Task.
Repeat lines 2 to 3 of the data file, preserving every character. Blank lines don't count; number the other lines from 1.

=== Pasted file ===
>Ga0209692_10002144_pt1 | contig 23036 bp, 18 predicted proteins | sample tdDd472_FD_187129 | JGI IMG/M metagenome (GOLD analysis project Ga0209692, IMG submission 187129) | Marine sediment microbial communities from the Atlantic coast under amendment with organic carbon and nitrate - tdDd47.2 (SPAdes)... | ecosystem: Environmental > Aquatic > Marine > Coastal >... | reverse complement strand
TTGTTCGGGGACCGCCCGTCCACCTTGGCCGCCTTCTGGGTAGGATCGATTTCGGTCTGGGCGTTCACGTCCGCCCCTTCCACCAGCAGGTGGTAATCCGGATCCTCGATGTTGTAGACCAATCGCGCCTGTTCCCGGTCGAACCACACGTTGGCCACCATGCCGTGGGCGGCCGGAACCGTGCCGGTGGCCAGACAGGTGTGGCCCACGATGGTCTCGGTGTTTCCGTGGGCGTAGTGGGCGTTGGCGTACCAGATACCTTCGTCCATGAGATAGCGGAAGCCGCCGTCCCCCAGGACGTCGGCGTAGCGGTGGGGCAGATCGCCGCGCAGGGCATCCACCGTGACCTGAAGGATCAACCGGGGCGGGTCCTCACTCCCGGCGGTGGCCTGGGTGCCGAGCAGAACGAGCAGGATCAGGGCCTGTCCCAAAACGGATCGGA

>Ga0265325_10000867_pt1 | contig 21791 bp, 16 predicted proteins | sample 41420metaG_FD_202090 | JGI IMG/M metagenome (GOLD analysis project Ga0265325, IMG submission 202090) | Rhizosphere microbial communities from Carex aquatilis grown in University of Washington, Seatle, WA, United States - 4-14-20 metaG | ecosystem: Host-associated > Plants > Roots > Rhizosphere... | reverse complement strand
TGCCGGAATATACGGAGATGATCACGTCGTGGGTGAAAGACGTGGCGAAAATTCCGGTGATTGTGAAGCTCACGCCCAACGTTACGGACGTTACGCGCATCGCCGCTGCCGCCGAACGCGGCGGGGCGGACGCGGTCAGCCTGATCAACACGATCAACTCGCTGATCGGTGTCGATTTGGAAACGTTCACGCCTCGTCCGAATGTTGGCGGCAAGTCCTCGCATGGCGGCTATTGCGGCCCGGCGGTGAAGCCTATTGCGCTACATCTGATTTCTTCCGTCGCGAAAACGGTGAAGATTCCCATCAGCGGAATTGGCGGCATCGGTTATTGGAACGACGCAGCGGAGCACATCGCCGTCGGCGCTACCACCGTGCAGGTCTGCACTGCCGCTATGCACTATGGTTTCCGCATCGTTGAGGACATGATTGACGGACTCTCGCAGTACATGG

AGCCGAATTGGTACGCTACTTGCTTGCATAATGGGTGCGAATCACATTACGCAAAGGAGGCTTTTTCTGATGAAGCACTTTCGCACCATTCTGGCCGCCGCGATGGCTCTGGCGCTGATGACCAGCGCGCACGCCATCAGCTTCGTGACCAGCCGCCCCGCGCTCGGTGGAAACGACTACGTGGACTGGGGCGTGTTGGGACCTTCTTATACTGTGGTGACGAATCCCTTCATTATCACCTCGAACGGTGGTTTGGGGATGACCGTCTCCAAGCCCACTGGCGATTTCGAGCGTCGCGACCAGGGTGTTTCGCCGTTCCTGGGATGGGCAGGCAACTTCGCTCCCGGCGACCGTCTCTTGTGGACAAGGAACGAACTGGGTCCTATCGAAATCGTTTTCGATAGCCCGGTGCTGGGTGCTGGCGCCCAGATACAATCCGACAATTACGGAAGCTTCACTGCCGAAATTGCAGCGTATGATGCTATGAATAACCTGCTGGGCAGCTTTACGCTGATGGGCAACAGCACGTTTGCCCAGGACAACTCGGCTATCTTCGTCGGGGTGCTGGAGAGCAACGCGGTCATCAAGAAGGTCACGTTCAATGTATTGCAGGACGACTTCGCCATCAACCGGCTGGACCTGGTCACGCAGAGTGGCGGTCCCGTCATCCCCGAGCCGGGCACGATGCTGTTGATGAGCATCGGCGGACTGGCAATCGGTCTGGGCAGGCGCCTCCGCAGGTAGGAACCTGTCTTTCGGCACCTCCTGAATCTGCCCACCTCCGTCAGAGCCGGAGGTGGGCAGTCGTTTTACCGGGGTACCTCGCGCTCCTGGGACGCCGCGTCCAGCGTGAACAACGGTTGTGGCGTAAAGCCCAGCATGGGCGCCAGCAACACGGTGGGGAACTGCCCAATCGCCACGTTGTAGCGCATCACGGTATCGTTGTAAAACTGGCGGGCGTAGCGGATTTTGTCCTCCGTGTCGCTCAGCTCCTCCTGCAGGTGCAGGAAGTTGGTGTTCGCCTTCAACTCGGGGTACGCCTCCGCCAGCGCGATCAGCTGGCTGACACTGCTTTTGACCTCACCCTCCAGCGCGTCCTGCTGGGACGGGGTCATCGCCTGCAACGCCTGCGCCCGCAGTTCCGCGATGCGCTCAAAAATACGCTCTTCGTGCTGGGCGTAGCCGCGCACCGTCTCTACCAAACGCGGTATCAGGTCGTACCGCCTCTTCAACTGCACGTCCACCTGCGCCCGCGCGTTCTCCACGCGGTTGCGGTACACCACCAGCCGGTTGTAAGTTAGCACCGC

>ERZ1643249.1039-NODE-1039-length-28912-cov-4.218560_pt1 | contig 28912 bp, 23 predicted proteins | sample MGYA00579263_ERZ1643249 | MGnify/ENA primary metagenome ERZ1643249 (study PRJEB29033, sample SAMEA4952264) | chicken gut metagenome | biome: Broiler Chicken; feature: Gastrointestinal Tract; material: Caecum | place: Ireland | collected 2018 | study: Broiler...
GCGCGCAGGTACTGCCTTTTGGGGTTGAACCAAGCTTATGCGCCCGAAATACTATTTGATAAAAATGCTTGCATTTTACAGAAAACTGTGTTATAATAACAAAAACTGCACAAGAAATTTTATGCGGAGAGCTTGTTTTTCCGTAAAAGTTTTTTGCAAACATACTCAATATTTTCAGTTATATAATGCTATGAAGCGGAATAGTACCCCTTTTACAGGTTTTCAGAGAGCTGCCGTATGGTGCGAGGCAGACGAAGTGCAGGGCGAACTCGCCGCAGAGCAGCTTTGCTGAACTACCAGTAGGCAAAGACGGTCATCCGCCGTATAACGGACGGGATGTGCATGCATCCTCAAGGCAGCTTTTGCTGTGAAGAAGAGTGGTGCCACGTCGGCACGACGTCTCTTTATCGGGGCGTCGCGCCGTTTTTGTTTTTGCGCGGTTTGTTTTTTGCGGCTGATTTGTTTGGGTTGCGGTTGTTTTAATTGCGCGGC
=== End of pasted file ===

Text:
TTGTTCGGGGACCGCCCGTCCACCTTGGCCGCCTTCTGGGTAGGATCGATTTCGGTCTGGGCGTTCACGTCCGCCCCTTCCACCAGCAGGTGGTAATCCGGATCCTCGATGTTGTAGACCAATCGCGCCTGTTCCCGGTCGAACCACACGTTGGCCACCATGCCGTGGGCGGCCGGAACCGTGCCGGTGGCCAGACAGGTGTGGCCCACGATGGTCTCGGTGTTTCCGTGGGCGTAGTGGGCGTTGGCGTACCAGATACCTTCGTCCATGAGATAGCGGAAGCCGCCGTCCCCCAGGACGTCGGCGTAGCGGTGGGGCAGATCGCCGCGCAGGGCATCCACCGTGACCTGAAGGATCAACCGGGGCGGGTCCTCACTCCCGGCGGTGGCCTGGGTGCCGAGCAGAACGAGCAGGATCAGGGCCTGTCCCAAAACGGATCGGA

>Ga0265325_10000867_pt1 | contig 21791 bp, 16 predicted proteins | sample 41420metaG_FD_202090 | JGI IMG/M metagenome (GOLD analysis project Ga0265325, IMG submission 202090) | Rhizosphere microbial communities from Carex aquatilis grown in University of Washington, Seatle, WA, United States - 4-14-20 metaG | ecosystem: Host-associated > Plants > Roots > Rhizosphere... | reverse complement strand